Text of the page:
Canada Wins Fossil of the Year Award in Durban

Canadians in Durban hold moment of silence for the fifth Colossal Fossil in a row

For Immediate Release

(Durban, South Africa) Today, Canada was awarded the dubious honour of Fossil of the Year for the fifth year running at COP17 in Durban, South Africa. Canadians in Durban were on hand to accept the award, and to pass it on to the next worst offender in recognition that Canada’s actions have become so egregious that they have been left behind on the sidelines of global climate progress.

“The Canadian Government’s inaction has led to it being constantly singled out as a laggard and even a pariah in these negotiations,” said Chris Bisson of the Canadian Youth Delegation, “They’ve made our country irrelevant to the United Nations’ efforts to combat climate change”

The decision to pass on the fossil to the United States comes as civil society groups have found internal Canadian government documents note that with the “ever increasing aggressiveness” of environmental campaigns in 2010, “getting daily ‘Fossil Awards’ on the margins [of the] Conference may be the least of our concerns.” Documents date from just before the last climate negotiations in Cancun, Mexico.

The fossil was accepted by two Inuit youth, Jordan Konek and Curtis Kuunuaq Konek and followed by a moment of silence for Canada.

The text as presented read:

The Canadian government has made headlines and earned criticism from the international community in Durban for refusing to sign onto a second Kyoto commitment period, calling critical climate financing “guilt payments,” and bullying least developed countries into leaving the Kyoto Protocol. And over the two week negotiation period, Canada has won a staggering total of 6 Fossil of the Day awards. Mathematically, they are the undisputed winner of the 2011 Colossal Fossil award.

But when environment minister Peter Kent announced Canada’s third fossil of COP 17 on the floor of the House of Commons, members of his Conservative government cheered and applauded. The minister brought that reckless arrogance with him to Durban, where he’s maintained a hard line and refused to budge on a second commitment period under the Kyoto Protocol and fought hard to put polluters before people.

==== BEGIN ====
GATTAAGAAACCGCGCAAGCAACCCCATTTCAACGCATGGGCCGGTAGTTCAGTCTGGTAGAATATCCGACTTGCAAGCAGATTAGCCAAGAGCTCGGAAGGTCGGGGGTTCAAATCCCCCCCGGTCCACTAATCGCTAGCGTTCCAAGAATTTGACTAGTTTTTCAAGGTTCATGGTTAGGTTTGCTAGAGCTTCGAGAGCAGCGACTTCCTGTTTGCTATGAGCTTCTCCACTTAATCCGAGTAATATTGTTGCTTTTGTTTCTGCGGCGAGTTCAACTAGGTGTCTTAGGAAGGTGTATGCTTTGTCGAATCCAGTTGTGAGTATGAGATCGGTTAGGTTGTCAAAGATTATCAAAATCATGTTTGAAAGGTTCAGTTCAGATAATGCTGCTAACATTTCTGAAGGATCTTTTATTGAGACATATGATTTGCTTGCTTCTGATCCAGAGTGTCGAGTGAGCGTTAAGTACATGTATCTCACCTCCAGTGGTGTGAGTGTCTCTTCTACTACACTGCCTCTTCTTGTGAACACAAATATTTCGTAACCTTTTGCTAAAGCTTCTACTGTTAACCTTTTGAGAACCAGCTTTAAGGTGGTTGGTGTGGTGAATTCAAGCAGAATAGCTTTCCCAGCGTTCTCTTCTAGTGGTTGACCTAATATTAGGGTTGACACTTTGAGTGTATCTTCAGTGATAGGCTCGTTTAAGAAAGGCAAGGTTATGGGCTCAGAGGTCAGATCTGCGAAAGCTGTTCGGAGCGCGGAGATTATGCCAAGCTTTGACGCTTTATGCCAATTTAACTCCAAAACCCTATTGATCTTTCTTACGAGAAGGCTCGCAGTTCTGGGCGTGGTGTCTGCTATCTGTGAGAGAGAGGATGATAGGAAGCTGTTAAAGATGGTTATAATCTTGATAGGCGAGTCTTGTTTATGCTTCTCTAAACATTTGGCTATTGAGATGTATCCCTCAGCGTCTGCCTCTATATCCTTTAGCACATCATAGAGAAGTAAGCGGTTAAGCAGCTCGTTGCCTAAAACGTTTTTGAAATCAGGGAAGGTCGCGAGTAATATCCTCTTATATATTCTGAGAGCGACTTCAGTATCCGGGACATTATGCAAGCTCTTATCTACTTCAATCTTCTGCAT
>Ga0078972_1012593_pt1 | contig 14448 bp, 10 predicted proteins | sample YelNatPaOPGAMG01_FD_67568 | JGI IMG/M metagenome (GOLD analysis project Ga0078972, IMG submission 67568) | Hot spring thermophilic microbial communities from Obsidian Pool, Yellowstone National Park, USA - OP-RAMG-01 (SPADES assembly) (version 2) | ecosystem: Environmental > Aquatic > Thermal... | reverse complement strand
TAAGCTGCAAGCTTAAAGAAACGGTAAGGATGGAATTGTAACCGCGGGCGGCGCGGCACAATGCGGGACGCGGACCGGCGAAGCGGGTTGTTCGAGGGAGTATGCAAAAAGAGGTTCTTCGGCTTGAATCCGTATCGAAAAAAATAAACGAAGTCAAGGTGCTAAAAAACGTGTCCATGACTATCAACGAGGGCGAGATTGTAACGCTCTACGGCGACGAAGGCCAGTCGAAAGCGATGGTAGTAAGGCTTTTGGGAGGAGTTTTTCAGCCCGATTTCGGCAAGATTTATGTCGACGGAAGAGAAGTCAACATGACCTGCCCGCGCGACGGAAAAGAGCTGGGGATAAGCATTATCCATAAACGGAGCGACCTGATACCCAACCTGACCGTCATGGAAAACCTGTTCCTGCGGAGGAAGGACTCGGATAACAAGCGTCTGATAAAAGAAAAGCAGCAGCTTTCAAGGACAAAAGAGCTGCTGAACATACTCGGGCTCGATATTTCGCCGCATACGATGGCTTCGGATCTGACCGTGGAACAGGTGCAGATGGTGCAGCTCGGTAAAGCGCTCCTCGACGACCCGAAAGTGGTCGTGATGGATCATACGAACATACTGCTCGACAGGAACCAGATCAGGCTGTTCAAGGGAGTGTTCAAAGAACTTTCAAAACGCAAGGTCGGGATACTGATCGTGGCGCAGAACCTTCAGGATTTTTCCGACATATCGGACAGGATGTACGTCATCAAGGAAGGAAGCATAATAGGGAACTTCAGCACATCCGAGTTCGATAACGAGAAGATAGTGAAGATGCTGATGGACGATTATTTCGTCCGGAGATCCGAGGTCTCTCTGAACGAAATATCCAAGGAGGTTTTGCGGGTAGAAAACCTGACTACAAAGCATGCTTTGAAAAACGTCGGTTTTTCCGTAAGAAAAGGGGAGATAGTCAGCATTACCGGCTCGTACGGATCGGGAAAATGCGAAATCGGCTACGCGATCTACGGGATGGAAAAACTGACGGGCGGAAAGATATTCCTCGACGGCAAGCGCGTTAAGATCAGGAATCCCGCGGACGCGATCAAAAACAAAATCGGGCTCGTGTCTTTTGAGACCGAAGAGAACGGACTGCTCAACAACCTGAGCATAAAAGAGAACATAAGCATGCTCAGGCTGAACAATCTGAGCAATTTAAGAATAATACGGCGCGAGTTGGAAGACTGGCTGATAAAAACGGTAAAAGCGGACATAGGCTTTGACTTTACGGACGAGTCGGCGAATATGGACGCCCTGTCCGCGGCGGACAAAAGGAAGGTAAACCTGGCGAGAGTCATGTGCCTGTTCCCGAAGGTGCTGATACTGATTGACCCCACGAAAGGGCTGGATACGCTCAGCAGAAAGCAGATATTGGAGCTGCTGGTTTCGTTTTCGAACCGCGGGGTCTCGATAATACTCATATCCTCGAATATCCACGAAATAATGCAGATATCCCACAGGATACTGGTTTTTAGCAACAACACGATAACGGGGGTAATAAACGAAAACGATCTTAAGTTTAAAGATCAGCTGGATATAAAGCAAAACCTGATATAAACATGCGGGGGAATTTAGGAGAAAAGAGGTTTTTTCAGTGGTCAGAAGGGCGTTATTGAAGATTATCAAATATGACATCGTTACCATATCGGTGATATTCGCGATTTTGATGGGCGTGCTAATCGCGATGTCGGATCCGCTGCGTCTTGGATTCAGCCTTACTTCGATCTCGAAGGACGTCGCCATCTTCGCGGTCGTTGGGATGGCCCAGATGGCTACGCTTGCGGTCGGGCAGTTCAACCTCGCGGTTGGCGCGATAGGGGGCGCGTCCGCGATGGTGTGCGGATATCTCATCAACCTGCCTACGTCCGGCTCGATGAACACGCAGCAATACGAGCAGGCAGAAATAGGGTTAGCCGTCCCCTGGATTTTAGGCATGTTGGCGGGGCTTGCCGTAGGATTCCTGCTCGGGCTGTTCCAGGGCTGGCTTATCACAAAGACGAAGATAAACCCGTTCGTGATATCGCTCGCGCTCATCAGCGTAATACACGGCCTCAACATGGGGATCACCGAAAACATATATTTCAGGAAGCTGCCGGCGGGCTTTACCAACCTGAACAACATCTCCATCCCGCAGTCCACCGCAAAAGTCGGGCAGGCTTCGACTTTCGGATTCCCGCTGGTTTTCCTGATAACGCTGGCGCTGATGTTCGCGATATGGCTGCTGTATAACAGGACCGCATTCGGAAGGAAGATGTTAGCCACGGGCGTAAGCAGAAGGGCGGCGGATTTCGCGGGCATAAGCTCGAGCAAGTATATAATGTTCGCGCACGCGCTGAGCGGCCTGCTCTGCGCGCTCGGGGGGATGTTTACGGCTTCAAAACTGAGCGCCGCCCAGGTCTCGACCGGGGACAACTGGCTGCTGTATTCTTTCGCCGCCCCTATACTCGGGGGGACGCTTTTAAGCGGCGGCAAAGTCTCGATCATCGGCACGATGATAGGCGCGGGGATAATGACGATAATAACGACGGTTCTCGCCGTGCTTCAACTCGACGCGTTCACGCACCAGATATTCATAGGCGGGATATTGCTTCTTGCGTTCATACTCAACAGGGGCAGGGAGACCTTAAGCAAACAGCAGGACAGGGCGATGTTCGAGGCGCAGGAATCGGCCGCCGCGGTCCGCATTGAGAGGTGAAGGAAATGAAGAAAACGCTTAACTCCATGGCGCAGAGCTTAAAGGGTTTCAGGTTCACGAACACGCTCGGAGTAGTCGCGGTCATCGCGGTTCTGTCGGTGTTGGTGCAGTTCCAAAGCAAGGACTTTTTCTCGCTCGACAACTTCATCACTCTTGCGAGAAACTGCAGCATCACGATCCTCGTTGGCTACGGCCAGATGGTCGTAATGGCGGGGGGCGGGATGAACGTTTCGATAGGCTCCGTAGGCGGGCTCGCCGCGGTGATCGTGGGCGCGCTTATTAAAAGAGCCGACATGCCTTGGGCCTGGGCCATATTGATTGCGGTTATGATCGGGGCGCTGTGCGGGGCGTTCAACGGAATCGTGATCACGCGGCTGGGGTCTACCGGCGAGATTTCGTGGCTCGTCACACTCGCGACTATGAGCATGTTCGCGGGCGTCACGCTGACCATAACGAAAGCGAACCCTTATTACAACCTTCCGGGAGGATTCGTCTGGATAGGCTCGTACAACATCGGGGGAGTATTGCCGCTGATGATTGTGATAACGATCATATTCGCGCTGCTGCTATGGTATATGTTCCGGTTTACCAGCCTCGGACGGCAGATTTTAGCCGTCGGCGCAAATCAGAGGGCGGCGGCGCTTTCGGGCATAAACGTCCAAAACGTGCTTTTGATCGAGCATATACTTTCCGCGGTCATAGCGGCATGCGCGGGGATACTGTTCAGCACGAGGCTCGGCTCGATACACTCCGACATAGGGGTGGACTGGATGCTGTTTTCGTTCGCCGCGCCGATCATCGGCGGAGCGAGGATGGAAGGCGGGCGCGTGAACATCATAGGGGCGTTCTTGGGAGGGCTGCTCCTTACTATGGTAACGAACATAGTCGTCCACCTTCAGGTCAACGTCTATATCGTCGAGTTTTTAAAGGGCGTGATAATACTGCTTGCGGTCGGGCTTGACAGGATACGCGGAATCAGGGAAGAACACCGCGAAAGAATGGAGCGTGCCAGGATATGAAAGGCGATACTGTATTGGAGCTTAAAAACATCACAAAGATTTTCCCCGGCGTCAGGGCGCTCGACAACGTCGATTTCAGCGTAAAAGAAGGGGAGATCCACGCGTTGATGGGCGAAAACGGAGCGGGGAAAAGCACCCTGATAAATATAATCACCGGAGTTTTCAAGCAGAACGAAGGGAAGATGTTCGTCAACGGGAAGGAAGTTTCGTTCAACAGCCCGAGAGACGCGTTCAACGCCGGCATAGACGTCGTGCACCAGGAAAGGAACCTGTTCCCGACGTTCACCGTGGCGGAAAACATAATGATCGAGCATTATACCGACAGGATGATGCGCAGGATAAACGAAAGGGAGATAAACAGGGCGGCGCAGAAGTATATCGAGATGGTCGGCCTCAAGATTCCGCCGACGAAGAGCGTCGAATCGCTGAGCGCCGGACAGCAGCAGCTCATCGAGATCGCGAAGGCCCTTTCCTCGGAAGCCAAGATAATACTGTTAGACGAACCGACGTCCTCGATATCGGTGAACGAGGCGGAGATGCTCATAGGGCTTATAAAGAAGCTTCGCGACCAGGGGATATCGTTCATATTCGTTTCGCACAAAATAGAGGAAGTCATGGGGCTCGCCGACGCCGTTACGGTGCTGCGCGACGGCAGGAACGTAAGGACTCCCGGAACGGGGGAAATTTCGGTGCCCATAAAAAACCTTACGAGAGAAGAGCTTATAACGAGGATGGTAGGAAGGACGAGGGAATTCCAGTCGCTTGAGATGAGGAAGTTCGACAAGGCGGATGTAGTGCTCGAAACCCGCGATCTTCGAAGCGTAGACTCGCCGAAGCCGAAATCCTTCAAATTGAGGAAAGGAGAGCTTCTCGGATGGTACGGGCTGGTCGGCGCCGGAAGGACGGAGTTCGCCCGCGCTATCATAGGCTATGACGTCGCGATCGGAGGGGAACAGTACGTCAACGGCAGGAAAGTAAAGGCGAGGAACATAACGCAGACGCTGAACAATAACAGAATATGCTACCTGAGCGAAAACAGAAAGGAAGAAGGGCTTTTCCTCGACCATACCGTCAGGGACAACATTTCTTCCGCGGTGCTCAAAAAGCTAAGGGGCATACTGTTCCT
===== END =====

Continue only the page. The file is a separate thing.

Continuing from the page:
Canada remains the only country in the world to have weakened its emissions targets after returning from COP 15 in Copenhagen and the only country to have signed and ratified the Kyoto protocol and then say that it has no intention of meeting its targets. The Government killed the only major federal renewable energy program in the country while plowing over $1 Billion dollars a year of subsidies into the oil sector.

The Government’s lack of ambition or action to combat climate change is no laughing matter. Climate Change is one of the most serious issues that humanity has ever faced, and it is already affecting millions of people – including vulnerable communities in Canada.

While a colossal fossil might be a fitting reward for such egregious behaviour, we’d prefer to confer that title on a country whose actions are still having an effect on the negotiations taking place, and not a laggard who’s been pushed to the sidelines of this debate. Until Canada is prepared to become a real leader on climate change, it’s time to turn our backs on the government’s policies and move on with a coalition of the willing built from people, cities and provinces that understand the urgent need for action.

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Hannah McKinnon
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